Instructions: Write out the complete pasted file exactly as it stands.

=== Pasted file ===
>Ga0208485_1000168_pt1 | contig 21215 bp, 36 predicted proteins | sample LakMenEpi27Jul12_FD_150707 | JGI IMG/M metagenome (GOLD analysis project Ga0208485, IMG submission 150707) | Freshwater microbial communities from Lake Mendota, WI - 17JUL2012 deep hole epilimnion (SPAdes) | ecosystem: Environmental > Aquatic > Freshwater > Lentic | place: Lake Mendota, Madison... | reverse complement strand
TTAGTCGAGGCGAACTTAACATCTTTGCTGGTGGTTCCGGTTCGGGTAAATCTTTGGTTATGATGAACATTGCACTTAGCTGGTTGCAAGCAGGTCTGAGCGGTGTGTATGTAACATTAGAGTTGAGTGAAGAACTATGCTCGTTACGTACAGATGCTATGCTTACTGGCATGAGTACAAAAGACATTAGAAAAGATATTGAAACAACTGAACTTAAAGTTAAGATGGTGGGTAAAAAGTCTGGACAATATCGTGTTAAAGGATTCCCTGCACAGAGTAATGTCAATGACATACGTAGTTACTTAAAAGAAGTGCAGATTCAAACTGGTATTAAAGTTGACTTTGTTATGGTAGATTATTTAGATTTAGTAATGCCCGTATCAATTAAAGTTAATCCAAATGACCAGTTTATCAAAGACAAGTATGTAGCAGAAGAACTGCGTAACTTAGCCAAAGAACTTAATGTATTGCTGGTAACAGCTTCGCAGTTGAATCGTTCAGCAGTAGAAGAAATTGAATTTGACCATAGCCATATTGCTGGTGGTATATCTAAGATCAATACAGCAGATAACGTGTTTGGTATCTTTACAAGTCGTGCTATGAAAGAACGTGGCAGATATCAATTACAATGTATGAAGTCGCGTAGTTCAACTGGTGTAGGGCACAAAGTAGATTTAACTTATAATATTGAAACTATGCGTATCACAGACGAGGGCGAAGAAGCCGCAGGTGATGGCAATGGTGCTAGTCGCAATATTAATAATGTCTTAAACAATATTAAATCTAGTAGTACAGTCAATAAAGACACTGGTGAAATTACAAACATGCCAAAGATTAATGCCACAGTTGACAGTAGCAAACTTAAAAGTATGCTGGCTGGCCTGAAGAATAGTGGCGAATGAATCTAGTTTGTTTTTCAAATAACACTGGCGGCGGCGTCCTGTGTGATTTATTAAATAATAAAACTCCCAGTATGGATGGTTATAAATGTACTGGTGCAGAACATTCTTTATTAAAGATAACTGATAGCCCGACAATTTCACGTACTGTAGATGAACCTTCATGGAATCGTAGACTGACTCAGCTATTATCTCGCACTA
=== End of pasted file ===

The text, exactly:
>Ga0208485_1000168_pt1 | contig 21215 bp, 36 predicted proteins | sample LakMenEpi27Jul12_FD_150707 | JGI IMG/M metagenome (GOLD analysis project Ga0208485, IMG submission 150707) | Freshwater microbial communities from Lake Mendota, WI - 17JUL2012 deep hole epilimnion (SPAdes) | ecosystem: Environmental > Aquatic > Freshwater > Lentic | place: Lake Mendota, Madison... | reverse complement strand
TTAGTCGAGGCGAACTTAACATCTTTGCTGGTGGTTCCGGTTCGGGTAAATCTTTGGTTATGATGAACATTGCACTTAGCTGGTTGCAAGCAGGTCTGAGCGGTGTGTATGTAACATTAGAGTTGAGTGAAGAACTATGCTCGTTACGTACAGATGCTATGCTTACTGGCATGAGTACAAAAGACATTAGAAAAGATATTGAAACAACTGAACTTAAAGTTAAGATGGTGGGTAAAAAGTCTGGACAATATCGTGTTAAAGGATTCCCTGCACAGAGTAATGTCAATGACATACGTAGTTACTTAAAAGAAGTGCAGATTCAAACTGGTATTAAAGTTGACTTTGTTATGGTAGATTATTTAGATTTAGTAATGCCCGTATCAATTAAAGTTAATCCAAATGACCAGTTTATCAAAGACAAGTATGTAGCAGAAGAACTGCGTAACTTAGCCAAAGAACTTAATGTATTGCTGGTAACAGCTTCGCAGTTGAATCGTTCAGCAGTAGAAGAAATTGAATTTGACCATAGCCATATTGCTGGTGGTATATCTAAGATCAATACAGCAGATAACGTGTTTGGTATCTTTACAAGTCGTGCTATGAAAGAACGTGGCAGATATCAATTACAATGTATGAAGTCGCGTAGTTCAACTGGTGTAGGGCACAAAGTAGATTTAACTTATAATATTGAAACTATGCGTATCACAGACGAGGGCGAAGAAGCCGCAGGTGATGGCAATGGTGCTAGTCGCAATATTAATAATGTCTTAAACAATATTAAATCTAGTAGTACAGTCAATAAAGACACTGGTGAAATTACAAACATGCCAAAGATTAATGCCACAGTTGACAGTAGCAAACTTAAAAGTATGCTGGCTGGCCTGAAGAATAGTGGCGAATGAATCTAGTTTGTTTTTCAAATAACACTGGCGGCGGCGTCCTGTGTGATTTATTAAATAATAAAACTCCCAGTATGGATGGTTATAAATGTACTGGTGCAGAACATTCTTTATTAAAGATAACTGATAGCCCGACAATTTCACGTACTGTAGATGAACCTTCATGGAATCGTAGACTGACTCAGCTATTATCTCGCACTA